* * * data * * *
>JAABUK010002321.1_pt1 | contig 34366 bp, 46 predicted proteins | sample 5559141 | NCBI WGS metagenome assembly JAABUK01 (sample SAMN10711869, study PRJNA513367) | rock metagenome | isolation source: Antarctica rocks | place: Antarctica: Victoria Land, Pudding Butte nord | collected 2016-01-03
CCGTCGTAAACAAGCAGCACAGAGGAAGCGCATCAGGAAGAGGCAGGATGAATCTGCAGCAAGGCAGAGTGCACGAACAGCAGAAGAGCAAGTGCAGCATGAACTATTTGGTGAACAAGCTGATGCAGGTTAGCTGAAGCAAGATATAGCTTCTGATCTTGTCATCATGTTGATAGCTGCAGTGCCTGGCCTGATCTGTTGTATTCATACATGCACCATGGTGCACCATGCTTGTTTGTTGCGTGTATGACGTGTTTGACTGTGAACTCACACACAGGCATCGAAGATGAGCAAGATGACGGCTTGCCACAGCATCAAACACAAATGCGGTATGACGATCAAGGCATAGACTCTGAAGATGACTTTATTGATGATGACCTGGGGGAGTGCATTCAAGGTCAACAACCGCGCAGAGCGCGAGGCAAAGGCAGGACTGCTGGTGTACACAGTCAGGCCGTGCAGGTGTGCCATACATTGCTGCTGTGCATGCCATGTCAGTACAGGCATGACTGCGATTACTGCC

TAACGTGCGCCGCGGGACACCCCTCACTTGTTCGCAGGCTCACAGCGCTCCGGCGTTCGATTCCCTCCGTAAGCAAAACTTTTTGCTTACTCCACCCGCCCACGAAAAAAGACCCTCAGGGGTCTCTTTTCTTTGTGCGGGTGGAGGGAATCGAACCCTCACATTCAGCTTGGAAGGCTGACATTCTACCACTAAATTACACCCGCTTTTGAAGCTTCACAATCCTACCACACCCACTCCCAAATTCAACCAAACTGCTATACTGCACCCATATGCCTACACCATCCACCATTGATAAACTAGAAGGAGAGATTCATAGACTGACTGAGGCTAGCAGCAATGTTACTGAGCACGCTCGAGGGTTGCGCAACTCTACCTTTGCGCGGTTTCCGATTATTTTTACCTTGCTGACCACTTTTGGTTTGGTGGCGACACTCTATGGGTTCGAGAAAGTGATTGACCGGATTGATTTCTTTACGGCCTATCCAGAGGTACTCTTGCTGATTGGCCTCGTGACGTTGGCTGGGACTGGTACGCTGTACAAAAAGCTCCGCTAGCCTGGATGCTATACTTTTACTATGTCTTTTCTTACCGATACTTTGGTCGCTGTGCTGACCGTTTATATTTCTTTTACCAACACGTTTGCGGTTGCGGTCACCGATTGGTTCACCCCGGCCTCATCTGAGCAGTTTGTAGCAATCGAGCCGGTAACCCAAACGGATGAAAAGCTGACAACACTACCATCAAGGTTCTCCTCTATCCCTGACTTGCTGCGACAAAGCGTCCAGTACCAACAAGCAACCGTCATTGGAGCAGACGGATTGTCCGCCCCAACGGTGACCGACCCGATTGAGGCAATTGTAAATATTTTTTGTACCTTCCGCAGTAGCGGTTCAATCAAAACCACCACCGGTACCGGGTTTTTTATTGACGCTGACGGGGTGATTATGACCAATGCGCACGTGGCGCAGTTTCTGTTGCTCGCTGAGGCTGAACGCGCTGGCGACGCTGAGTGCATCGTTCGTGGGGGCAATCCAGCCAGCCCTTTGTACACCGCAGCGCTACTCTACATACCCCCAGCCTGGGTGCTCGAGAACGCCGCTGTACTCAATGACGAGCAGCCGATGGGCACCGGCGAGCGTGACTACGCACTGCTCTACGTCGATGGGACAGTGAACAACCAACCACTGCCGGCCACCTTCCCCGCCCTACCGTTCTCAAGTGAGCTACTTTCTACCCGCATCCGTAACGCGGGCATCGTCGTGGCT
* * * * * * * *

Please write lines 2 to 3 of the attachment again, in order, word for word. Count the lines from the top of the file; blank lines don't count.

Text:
CCGTCGTAAACAAGCAGCACAGAGGAAGCGCATCAGGAAGAGGCAGGATGAATCTGCAGCAAGGCAGAGTGCACGAACAGCAGAAGAGCAAGTGCAGCATGAACTATTTGGTGAACAAGCTGATGCAGGTTAGCTGAAGCAAGATATAGCTTCTGATCTTGTCATCATGTTGATAGCTGCAGTGCCTGGCCTGATCTGTTGTATTCATACATGCACCATGGTGCACCATGCTTGTTTGTTGCGTGTATGACGTGTTTGACTGTGAACTCACACACAGGCATCGAAGATGAGCAAGATGACGGCTTGCCACAGCATCAAACACAAATGCGGTATGACGATCAAGGCATAGACTCTGAAGATGACTTTATTGATGATGACCTGGGGGAGTGCATTCAAGGTCAACAACCGCGCAGAGCGCGAGGCAAAGGCAGGACTGCTGGTGTACACAGTCAGGCCGTGCAGGTGTGCCATACATTGCTGCTGTGCATGCCATGTCAGTACAGGCATGACTGCGATTACTGCC

TAACGTGCGCCGCGGGACACCCCTCACTTGTTCGCAGGCTCACAGCGCTCCGGCGTTCGATTCCCTCCGTAAGCAAAACTTTTTGCTTACTCCACCCGCCCACGAAAAAAGACCCTCAGGGGTCTCTTTTCTTTGTGCGGGTGGAGGGAATCGAACCCTCACATTCAGCTTGGAAGGCTGACATTCTACCACTAAATTACACCCGCTTTTGAAGCTTCACAATCCTACCACACCCACTCCCAAATTCAACCAAACTGCTATACTGCACCCATATGCCTACACCATCCACCATTGATAAACTAGAAGGAGAGATTCATAGACTGACTGAGGCTAGCAGCAATGTTACTGAGCACGCTCGAGGGTTGCGCAACTCTACCTTTGCGCGGTTTCCGATTATTTTTACCTTGCTGACCACTTTTGGTTTGGTGGCGACACTCTATGGGTTCGAGAAAGTGATTGACCGGATTGATTTCTTTACGGCCTATCCAGAGGTACTCTTGCTGATTGGCCTCGTGACGTTGGCTGGGACTGGTACGCTGTACAAAAAGCTCCGCTAGCCTGGATGCTATACTTTTACTATGTCTTTTCTTACCGATACTTTGGTCGCTGTGCTGACCGTTTATATTTCTTTTACCAACACGTTTGCGGTTGCGGTCACCGATTGGTTCACCCCGGCCTCATCTGAGCAGTTTGTAGCAATCGAGCCGGTAACCCAAACGGATGAAAAGCTGACAACACTACCATCAAGGTTCTCCTCTATCCCTGACTTGCTGCGACAAAGCGTCCAGTACCAACAAGCAACCGTCATTGGAGCAGACGGATTGTCCGCCCCAACGGTGACCGACCCGATTGAGGCAATTGTAAATATTTTTTGTACCTTCCGCAGTAGCGGTTCAATCAAAACCACCACCGGTACCGGGTTTTTTATTGACGCTGACGGGGTGATTATGACCAATGCGCACGTGGCGCAGTTTCTGTTGCTCGCTGAGGCTGAACGCGCTGGCGACGCTGAGTGCATCGTTCGTGGGGGCAATCCAGCCAGCCCTTTGTACACCGCAGCGCTACTCTACATACCCCCAGCCTGGGTGCTCGAGAACGCCGCTGTACTCAATGACGAGCAGCCGATGGGCACCGGCGAGCGTGACTACGCACTGCTCTACGTCGATGGGACAGTGAACAACCAACCACTGCCGGCCACCTTCCCCGCCCTACCGTTCTCAAGTGAGCTACTTTCTACCCGCATCCGTAACGCGGGCATCGTCGTGGCT